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Hand & Nail Harmony, Inc. v. International Nail Co.

United States District Court, C.D. California

May 22, 2015

INTERNATIONAL NAIL CO. d/b/a ROCKSTAR NAILS, and DOES 1-10, inclusive, Defendants


S. JAMES OTERO, District Judge.

On May 18, 2015, this Court conducted a show cause hearing, as ordered on May 6, 2015, pursuant to the Court's Temporary Restraining Order ("TRO"), Order to Show Cause ("OSC") Regarding Preliminary Injunction, and Order for Leave for Alternative Service. (ECF No. 12.) Plaintiffs Hand & Nail Harmony, Inc. ("Harmony") and Nail Alliance, LLC ("Nail Alliance") (collectively, "Plaintiffs") appeared through their counsel of record, Todd M. Malynn of Feldman Gale, P.A. Defendant International Nail Co., d/b/a Rockstar Nails made no appearance, even though it was served as directed by the Court ( see ECF No. 14) and, as reported by Plaintiffs' counsel, received actual notice of the Court's TRO and OSC re: Preliminary Injunction.

Upon review of Plaintiffs' Complaint, Ex Parte Application for Temporary Restraining Order and Motion for Order to Show Cause Regarding Preliminary Injunction (the "Application") (ECF No. 3), evidentiary submissions and supporting papers, the TRO, and having heard oral argument and GOOD CAUSE appearing therefore, the Court issues the following Orders:


In the Complaint filed concurrently with the Application, Plaintiffs allege the following. Plaintiff Harmony creates, promotes, and sells high-quality nail care products and nail care accessories, including soak-off gel polishes ("Harmony Products") under the brand name "Gelish" and other trademarks ("Harmony Marks"). ( See Compl. ¶¶ 3, 24-26, ECF No. 1.) Plaintiff Nail Alliance owns the Harmony Marks, and exclusively licenses the Harmony Marks to Harmony. (Compl. ¶¶ 10, 29.) The Harmony Marks are protected by multiple federal trademark registrations, as well as California common law, and the brand name of each Gelish color is protected under the Lanham Act. (Compl. ¶¶ 25, Ex. A, 27-28.) Further, the photographs of Harmony Products and product packaging used on Harmony's website, as well as other promotional material distributed by Harmony (the "Harmony Works"), are subject to United States Copyright Registrations and protected under federal law. (Compl. ¶¶ 36-38, Ex. B.)

Using a limited number of qualified distributors, Harmony sells Harmony Products to salons and boutiques throughout the world. (Compl. ¶ 8.) Plaintiffs carefully monitor and police the use of the Harmony Marks and Harmony Products, and Harmony's qualified distributors are contractually obligated to exclusively sell Harmony Products to salons and boutiques that are properly trained to apply its products. (Compl. ¶¶ 9, 32.) Harmony's distributor agreements also inform authorized distributors of Plaintiffs' policy against diversion and expressly prohibit the sale of Harmony Products to unauthorized distributors, re-distributors, and diverters, as well as the online sale of Harmony Products.[1] (Compl. ¶ 40.) This is imperative because proper application of Gelish brand gel polish requires application of base coat product, polish product, and top coat product, as well as irradiation of each coat with ultraviolet light. (Compl. ¶ 9.) Application of Harmony Products by a person without proper training and equipment yields uncured and marred finishes. (Compl. ¶ 9.) Further, removal of the cured finishes by a person without proper training can take excessive time, aggravate the user, or result in bacterial infections of the nail bed that cause painful and permanent injuries, all of which injure Harmony's goodwill and reduce Harmony's sales to salon customers. (Compl. ¶¶ 9, 39.)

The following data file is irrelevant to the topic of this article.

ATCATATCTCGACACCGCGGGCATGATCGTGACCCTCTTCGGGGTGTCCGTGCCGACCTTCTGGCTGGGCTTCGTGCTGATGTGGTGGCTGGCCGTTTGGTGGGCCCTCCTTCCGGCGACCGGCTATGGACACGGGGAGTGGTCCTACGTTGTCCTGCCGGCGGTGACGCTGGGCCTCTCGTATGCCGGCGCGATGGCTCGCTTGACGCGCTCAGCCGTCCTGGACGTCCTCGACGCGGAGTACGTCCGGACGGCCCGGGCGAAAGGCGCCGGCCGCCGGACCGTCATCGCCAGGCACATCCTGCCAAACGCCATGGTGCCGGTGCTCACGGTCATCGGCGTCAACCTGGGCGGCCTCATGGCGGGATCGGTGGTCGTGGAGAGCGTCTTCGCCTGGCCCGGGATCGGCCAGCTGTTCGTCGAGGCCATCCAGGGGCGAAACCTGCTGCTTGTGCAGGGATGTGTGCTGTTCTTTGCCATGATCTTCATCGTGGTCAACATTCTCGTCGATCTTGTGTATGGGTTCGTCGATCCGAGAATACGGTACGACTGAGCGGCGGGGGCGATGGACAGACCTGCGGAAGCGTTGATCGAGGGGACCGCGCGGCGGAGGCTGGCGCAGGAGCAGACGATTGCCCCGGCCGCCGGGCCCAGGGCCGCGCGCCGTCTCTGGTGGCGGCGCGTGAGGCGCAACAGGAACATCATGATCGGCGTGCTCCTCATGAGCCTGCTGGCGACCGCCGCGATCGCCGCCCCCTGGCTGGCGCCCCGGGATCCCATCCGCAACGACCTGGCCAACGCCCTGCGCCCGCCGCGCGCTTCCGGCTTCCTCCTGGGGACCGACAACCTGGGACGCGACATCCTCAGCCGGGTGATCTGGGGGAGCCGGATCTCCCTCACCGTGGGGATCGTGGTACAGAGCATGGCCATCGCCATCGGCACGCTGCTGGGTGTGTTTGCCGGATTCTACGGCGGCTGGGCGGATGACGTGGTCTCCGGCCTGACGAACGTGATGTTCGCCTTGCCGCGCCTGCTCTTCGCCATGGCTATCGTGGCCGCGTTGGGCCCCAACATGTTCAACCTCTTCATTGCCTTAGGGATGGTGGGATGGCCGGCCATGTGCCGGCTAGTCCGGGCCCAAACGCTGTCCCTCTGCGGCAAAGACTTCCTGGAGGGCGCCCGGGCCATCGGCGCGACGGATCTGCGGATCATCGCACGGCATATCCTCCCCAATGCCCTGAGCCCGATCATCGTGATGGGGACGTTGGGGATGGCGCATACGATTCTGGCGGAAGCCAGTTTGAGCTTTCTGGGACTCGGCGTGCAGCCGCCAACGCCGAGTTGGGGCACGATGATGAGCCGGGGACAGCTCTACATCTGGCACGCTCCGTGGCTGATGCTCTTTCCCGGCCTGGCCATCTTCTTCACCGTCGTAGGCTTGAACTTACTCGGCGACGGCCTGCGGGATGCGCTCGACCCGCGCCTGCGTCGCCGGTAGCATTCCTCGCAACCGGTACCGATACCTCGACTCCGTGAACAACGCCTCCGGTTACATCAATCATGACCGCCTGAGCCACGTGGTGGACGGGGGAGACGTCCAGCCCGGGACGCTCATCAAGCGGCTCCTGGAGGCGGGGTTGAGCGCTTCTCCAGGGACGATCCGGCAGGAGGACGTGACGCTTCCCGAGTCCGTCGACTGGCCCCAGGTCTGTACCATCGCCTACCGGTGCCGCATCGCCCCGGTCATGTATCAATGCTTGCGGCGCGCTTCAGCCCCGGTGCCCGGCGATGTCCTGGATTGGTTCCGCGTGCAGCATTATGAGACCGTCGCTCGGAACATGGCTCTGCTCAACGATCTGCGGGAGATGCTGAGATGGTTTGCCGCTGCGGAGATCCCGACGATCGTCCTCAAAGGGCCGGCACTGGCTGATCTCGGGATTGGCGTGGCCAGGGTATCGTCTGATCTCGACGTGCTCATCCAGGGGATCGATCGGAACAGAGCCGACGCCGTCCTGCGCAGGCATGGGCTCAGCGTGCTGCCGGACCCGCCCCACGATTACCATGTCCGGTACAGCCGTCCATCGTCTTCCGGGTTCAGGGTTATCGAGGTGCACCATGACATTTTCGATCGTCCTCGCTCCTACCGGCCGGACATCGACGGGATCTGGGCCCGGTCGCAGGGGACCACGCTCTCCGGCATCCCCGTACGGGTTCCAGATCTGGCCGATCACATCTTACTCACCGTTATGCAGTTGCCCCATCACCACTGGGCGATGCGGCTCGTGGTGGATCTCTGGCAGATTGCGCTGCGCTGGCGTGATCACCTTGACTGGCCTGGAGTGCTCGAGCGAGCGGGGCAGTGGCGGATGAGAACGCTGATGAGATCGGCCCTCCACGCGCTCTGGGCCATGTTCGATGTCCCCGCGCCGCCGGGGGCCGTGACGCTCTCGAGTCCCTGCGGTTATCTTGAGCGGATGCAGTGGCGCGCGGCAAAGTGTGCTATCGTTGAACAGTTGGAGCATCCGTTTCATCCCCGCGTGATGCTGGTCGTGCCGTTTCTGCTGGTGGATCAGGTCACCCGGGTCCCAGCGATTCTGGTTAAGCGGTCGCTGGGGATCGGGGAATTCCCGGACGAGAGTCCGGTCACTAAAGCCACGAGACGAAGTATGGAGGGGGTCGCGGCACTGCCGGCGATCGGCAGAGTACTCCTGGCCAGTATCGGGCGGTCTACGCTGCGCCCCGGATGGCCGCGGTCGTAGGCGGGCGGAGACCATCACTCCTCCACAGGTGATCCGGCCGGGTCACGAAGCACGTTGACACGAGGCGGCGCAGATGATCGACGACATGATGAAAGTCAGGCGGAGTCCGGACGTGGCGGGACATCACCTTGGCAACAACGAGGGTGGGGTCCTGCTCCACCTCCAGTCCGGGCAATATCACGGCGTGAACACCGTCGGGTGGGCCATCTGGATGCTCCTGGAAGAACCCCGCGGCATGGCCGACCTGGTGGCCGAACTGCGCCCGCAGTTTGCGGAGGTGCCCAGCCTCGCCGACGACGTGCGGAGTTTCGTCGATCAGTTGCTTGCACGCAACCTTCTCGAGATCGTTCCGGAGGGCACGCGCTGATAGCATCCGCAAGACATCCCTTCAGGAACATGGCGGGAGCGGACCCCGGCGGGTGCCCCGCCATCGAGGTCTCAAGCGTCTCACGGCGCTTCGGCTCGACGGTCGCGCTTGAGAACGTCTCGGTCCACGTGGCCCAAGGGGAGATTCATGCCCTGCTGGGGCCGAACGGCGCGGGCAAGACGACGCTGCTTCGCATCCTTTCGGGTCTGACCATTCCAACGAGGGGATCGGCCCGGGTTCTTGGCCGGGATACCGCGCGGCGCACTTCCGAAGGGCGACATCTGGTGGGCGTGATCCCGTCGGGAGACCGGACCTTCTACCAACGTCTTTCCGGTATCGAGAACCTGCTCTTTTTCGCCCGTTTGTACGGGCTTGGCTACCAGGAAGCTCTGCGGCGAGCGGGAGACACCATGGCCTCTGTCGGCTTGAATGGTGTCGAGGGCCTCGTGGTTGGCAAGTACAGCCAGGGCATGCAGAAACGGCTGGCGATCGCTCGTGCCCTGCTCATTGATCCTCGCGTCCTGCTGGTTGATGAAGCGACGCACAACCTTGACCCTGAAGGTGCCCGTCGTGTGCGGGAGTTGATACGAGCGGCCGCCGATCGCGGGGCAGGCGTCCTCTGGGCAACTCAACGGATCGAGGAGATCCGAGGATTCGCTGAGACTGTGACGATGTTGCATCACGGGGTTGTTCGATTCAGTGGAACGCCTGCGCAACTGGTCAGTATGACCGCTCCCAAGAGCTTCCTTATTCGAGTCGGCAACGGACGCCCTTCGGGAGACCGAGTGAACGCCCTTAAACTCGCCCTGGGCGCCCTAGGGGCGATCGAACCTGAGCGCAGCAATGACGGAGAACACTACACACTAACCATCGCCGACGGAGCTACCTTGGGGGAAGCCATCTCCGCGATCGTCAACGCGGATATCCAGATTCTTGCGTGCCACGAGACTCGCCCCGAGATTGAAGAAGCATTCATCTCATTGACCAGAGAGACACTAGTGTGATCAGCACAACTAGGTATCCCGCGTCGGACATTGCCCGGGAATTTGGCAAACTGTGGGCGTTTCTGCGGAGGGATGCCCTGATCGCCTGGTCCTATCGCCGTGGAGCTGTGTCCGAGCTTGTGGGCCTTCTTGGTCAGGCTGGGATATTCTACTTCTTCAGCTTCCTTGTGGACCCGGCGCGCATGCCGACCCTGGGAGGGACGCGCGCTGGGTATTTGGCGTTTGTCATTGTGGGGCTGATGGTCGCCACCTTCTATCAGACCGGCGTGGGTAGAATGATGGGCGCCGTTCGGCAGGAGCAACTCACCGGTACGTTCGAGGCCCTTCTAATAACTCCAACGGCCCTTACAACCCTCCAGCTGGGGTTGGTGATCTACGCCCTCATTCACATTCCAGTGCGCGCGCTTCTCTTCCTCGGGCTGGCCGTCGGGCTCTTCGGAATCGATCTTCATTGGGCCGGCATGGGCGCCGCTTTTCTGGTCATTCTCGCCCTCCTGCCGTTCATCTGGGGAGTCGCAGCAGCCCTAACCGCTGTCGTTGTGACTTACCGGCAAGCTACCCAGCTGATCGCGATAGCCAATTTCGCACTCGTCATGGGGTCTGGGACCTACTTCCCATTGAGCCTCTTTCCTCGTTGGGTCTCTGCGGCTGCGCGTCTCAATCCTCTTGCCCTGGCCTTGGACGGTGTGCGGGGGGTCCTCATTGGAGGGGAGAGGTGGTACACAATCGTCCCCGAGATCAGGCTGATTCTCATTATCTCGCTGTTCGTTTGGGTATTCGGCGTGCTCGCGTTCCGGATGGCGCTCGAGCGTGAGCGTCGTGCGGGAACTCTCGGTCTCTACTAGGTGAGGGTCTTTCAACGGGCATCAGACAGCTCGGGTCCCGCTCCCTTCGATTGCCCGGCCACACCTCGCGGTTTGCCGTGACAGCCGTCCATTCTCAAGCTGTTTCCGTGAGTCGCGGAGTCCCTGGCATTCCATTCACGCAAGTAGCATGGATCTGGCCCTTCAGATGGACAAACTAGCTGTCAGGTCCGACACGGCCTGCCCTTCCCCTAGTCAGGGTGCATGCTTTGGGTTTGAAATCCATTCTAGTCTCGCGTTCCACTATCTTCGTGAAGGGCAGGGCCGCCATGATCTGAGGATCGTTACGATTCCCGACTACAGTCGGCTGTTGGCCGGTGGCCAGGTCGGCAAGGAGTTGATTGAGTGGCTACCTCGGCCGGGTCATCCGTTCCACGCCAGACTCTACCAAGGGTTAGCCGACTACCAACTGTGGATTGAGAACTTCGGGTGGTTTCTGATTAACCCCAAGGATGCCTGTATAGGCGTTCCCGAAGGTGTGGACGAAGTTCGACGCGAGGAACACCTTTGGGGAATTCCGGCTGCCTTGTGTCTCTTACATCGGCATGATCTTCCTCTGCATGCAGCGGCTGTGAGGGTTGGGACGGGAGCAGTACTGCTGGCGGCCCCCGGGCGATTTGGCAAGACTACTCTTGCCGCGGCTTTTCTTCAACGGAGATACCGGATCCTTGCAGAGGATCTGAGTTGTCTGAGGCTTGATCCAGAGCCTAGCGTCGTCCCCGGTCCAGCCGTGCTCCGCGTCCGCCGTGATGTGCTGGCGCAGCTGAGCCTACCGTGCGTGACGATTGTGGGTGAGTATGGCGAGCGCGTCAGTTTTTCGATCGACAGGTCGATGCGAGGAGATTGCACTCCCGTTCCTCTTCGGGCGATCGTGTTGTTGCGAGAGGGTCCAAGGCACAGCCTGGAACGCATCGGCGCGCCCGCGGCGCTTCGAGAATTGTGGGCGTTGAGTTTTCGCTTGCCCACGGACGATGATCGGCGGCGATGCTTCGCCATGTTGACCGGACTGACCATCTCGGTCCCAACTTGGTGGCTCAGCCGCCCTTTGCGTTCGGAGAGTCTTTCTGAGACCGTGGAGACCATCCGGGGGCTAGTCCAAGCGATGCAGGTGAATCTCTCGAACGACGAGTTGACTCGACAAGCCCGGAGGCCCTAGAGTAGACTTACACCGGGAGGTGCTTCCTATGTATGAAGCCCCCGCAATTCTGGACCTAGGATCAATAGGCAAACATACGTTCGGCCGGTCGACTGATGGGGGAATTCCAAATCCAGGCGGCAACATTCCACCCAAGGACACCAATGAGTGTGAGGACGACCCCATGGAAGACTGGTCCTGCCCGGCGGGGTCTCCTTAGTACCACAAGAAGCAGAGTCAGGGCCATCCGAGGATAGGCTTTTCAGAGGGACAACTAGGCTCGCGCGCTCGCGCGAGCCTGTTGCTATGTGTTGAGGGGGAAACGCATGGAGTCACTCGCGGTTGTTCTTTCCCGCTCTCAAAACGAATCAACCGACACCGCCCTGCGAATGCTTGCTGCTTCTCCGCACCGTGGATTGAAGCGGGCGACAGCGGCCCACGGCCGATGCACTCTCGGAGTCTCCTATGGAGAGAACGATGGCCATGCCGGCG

Harmony uses a number of domain names, including and, to promote the Harmony Products. (Compl. ¶¶ 3, 35.) Additionally, other domain names direct traffic to Harmony's domains. (Compl. ¶ 3.) At an unspecified time, Defendants International Nail Co. d/b/a Rockstar Nails ("Rockstar") and Does 1 through 10 ("Doe Defendants") (collectively, "Defendants") registered in bad faith the domain name (the "Domain Name") to improperly associate themselves with Harmony and unlawfully profit at the expense of Harmony. (Compl. ¶¶ 4, 14, 18, 43.)

Using the Domain Name, Defendants operate a website formed entirely of copyrighted images and trademarks misappropriated from Harmony's website (the "Website") in order to directly compete with Harmony and its authorized distributors. (Compl. ¶ 4, 18, 49, 51-53, 55.) The singular purpose of the Website is to sell unauthorized and infringing Harmony products (the "Merchandise") which they knowingly obtained "in violation of [Harmony's] distributor agreements." (Compl. ¶¶ 5, 49, 57.) In selling the Merchandise, Defendants do not concern themselves with whether a salon or retail customer is trained or qualified to apply Harmony Products to an individual's nails, which in turn harms Harmony's brand and reputation and creates health risks for unsuspecting users of its products. (Compl. ¶¶ 5, 56.) Further, Defendants have "undertaken exceptional efforts" to hide their true identities by obliterating the serial numbers from the gel polish bottles sold on the Website so that Plaintiffs cannot determine which of its distributors is providing Harmony Products to Defendants. (Compl. ¶ 50.)